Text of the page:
News / Asia

    Thailand Charges Journalists for Human Trafficking Report

    Reuters journalist Jason Szep is congratulated by a colleague on the phone in the Reuters Washington bureau after it was announced Szep and Reuters had won a Pulitzer prize for international reporting on the violent persecution of a Muslim minority in Burma, April 14, 2014.
    Reuters journalist Jason Szep is congratulated by a colleague on the phone in the Reuters Washington bureau after it was announced Szep and Reuters had won a Pulitzer prize for international reporting on the violent persecution of a Muslim minority in Burma, April 14, 2014.
    Ron Corben
    Two journalists in Thailand are facing criminal charges for publishing a story about Thai security forces' alleged involvement in trafficking Rohingya Muslims from Burma.  The story was originally produced by the Reuters news agency, which this week won the Pulitzer Prize for international reporting for its coverage of the Rohingya issue. 

    Thai reporter Chutima Sidasathian and Australian editor Alan Morison face charges brought by the Royal Thai Navy for criminal defamation and breaches of Thailand's tough Computer Crimes Act.

    The two have long reported on the plight of the Rohingya for the online Phuketwan news service.  Morison, a former newspaper editor in Melbourne, Australia, established the website more than five years ago.

    Morison said the charges are questionable and appear targeted at Chutima who had assisted Reuters journalists and other reporters on the story.

    "I have no doubt about it.  I am sure the manner in which [Chutima] has helped open up the Rohingya story to the international organizations is one of the reasons for this prosecution.  She has been the person who has, I guess, singularly opened up the Rohingya story to international media attention," he said.

    Last July, Chutima and Morison published a news story that quoted material from Reuters alleging how "some Thai naval security forces work systematically with smugglers to profit" amid the surge of Muslim Rohingya fleeing Burma.  
     
    FILE - Volunteers and police board vehicles before proceeding to Rohingya refugee camps to collect data for the census in Sittwe, March 31, 2014.FILE - Volunteers and police board vehicles before proceeding to Rohingya refugee camps to collect data for the census in Sittwe, March 31, 2014.
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    FILE - Volunteers and police board vehicles before proceeding to Rohingya refugee camps to collect data for the census in Sittwe, March 31, 2014.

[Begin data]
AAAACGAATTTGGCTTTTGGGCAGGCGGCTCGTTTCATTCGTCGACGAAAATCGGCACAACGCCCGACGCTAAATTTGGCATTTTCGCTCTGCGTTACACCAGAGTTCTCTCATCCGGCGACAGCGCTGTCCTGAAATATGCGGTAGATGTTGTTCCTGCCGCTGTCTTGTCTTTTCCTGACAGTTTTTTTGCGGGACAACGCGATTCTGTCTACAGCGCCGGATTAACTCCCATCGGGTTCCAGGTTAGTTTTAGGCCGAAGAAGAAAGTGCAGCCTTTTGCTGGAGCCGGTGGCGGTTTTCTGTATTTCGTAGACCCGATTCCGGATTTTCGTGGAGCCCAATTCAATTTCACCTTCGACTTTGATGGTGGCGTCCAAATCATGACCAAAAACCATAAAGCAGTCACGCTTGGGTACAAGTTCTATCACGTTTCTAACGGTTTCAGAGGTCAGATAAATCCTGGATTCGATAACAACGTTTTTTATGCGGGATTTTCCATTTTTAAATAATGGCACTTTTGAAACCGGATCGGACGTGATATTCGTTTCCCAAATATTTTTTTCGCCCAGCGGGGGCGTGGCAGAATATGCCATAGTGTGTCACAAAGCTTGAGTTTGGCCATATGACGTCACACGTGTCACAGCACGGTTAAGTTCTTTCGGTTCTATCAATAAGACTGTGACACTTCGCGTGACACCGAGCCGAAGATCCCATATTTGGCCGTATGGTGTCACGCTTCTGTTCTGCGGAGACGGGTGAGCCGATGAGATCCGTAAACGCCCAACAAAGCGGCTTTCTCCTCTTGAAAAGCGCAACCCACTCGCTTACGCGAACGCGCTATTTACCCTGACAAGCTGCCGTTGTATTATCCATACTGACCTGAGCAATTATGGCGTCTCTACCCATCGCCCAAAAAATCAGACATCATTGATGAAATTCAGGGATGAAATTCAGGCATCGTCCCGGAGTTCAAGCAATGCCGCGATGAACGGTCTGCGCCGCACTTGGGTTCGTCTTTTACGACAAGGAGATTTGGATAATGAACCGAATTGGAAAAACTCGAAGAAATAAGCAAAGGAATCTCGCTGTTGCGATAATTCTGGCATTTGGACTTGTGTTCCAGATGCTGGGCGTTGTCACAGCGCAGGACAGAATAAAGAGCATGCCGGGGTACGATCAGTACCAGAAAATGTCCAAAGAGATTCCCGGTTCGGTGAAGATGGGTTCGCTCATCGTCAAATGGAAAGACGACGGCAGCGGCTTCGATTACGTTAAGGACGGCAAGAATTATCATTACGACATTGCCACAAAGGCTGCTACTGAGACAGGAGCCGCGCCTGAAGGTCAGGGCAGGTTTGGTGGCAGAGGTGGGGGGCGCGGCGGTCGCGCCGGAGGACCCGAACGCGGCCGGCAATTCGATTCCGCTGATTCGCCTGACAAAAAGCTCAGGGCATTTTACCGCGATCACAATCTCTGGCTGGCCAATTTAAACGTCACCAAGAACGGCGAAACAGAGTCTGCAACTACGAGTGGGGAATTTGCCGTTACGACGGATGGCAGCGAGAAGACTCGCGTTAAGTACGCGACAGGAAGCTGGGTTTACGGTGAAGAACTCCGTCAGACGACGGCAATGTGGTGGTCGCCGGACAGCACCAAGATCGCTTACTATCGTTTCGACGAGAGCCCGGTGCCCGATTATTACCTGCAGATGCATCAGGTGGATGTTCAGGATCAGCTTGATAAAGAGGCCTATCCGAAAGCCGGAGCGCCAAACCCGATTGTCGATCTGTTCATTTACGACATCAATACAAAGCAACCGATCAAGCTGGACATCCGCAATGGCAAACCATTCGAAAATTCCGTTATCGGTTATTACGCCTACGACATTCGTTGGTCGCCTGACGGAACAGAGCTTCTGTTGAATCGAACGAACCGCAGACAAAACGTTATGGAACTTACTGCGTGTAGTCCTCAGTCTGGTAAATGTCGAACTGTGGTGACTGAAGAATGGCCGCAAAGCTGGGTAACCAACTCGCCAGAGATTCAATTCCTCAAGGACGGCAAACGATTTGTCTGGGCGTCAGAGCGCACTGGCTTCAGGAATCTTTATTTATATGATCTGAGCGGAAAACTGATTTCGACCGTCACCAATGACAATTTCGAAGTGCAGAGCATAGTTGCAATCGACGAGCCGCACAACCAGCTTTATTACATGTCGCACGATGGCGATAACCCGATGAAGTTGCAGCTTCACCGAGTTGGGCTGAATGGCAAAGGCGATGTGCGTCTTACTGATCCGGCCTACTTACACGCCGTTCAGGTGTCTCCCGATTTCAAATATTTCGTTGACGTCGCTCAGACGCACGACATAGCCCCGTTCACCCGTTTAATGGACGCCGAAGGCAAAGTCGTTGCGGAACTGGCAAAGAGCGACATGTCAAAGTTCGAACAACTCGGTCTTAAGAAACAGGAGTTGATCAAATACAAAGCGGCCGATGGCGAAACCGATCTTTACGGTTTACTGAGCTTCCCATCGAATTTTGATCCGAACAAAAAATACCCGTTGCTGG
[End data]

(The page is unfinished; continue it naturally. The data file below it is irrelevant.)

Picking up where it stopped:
FILE - Volunteers and police board vehicles before proceeding to Rohingya refugee camps to collect data for the census in Sittwe, March 31, 2014.
    Outbreaks of ethnic conflict in Burma in recent years have led to thousands of Rohingya, an ethnic minority who are denied citizenship in Burma, to flee the country, often by boat.  

    This week Reuters won a Pulitzer Prize for a series of articles detailing the Rohingyas’ struggle to leave Burma and find refuge abroad.

    The report alleged Thai naval forces and police cooperate with human traffickers to send Rohingya to primitive jungle camps until their families can pay a ransom.

    Morison called the case against he and his colleague "spurious" and "deeply flawed."  While praising Reuters on its award, he said the news agency had failed to provide support to Phuketwan in the case.

    The London-based Reuters has made no comment on the charges against the two journalists.  The Royal Thai Navy has not taken action against Reuters.

    Morison blames a mistranslation into Thai of the English language report published in Phuketwan, and said the Royal Thai Navy's legal action is a bid to close the website down because of its coverage of the Rohingya and human trafficking over several years.

    "It is all about one paragraph from Reuters that has been mistranslated by the Royal Thai Navy - it is a paragraph in which the Royal Thai Navy was not mentioned in the original English version, and yet in the Thai version that was presented to police, the Royal Thai Navy is mentioned three times," Morison noted.  "This is indicative of a set up I would say.  And we have no doubt that the Royal Thai Navy is out to shut down Phuketwan."

    Both reporters have received widespread support, including the International Commission of Jurists and U.N. rights groups and Thailand's own Human Rights commission.

    Human Rights Watch deputy Asia director Phil Robertson said the Royal Thai navy appears to be seeking to pressure Phuketwan.

    "This is a little bit about Thai navy payback where Phuketwan has been a thorn in the side of the Navy for many years in the handling of the Rohingya and the Navy is determined to put them through the ringer and sadly the Thai government - the prosecutor and also the political leadership appears to have washed their hands of this despite the fact that it's going to leave a very dark stain on Thailand's record for respecting media freedom," he said.

    Both Morison and Chutima face five years in prison for computer crimes charges, and two years in prison for defamation charges.

    On the 2014 Reporters without Borders World Press Freedom Index Thailand is ranked 130 on a list of 180 countries.

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